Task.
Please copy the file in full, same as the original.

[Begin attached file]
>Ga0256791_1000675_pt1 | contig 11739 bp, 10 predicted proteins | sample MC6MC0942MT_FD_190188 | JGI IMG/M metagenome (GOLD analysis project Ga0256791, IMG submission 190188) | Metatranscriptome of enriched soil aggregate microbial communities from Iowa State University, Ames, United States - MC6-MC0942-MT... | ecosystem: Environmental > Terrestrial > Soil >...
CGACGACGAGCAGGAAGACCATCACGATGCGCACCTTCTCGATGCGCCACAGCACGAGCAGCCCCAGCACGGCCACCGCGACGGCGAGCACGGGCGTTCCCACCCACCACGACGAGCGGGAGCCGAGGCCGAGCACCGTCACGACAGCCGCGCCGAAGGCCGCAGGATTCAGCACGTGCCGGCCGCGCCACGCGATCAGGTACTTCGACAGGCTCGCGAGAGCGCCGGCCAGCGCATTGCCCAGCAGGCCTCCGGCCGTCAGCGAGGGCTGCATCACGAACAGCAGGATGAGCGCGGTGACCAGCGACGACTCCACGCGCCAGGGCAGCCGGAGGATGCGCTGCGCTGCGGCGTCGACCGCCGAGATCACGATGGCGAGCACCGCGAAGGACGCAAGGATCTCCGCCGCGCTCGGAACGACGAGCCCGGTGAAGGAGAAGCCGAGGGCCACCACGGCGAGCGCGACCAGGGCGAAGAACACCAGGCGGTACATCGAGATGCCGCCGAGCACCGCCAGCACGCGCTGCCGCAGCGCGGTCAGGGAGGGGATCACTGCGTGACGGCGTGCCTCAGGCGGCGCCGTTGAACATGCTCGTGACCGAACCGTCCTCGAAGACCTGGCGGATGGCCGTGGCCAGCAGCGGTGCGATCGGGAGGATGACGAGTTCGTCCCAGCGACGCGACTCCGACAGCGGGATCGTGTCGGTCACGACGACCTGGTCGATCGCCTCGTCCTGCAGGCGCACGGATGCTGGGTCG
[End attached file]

>Ga0256791_1000675_pt1 | contig 11739 bp, 10 predicted proteins | sample MC6MC0942MT_FD_190188 | JGI IMG/M metagenome (GOLD analysis project Ga0256791, IMG submission 190188) | Metatranscriptome of enriched soil aggregate microbial communities from Iowa State University, Ames, United States - MC6-MC0942-MT... | ecosystem: Environmental > Terrestrial > Soil >...
CGACGACGAGCAGGAAGACCATCACGATGCGCACCTTCTCGATGCGCCACAGCACGAGCAGCCCCAGCACGGCCACCGCGACGGCGAGCACGGGCGTTCCCACCCACCACGACGAGCGGGAGCCGAGGCCGAGCACCGTCACGACAGCCGCGCCGAAGGCCGCAGGATTCAGCACGTGCCGGCCGCGCCACGCGATCAGGTACTTCGACAGGCTCGCGAGAGCGCCGGCCAGCGCATTGCCCAGCAGGCCTCCGGCCGTCAGCGAGGGCTGCATCACGAACAGCAGGATGAGCGCGGTGACCAGCGACGACTCCACGCGCCAGGGCAGCCGGAGGATGCGCTGCGCTGCGGCGTCGACCGCCGAGATCACGATGGCGAGCACCGCGAAGGACGCAAGGATCTCCGCCGCGCTCGGAACGACGAGCCCGGTGAAGGAGAAGCCGAGGGCCACCACGGCGAGCGCGACCAGGGCGAAGAACACCAGGCGGTACATCGAGATGCCGCCGAGCACCGCCAGCACGCGCTGCCGCAGCGCGGTCAGGGAGGGGATCACTGCGTGACGGCGTGCCTCAGGCGGCGCCGTTGAACATGCTCGTGACCGAACCGTCCTCGAAGACCTGGCGGATGGCCGTGGCCAGCAGCGGTGCGATCGGGAGGATGACGAGTTCGTCCCAGCGACGCGACTCCGACAGCGGGATCGTGTCGGTCACGACGACCTGGTCGATCGCCTCGTCCTGCAGGCGCACGGATGCTGGGTCG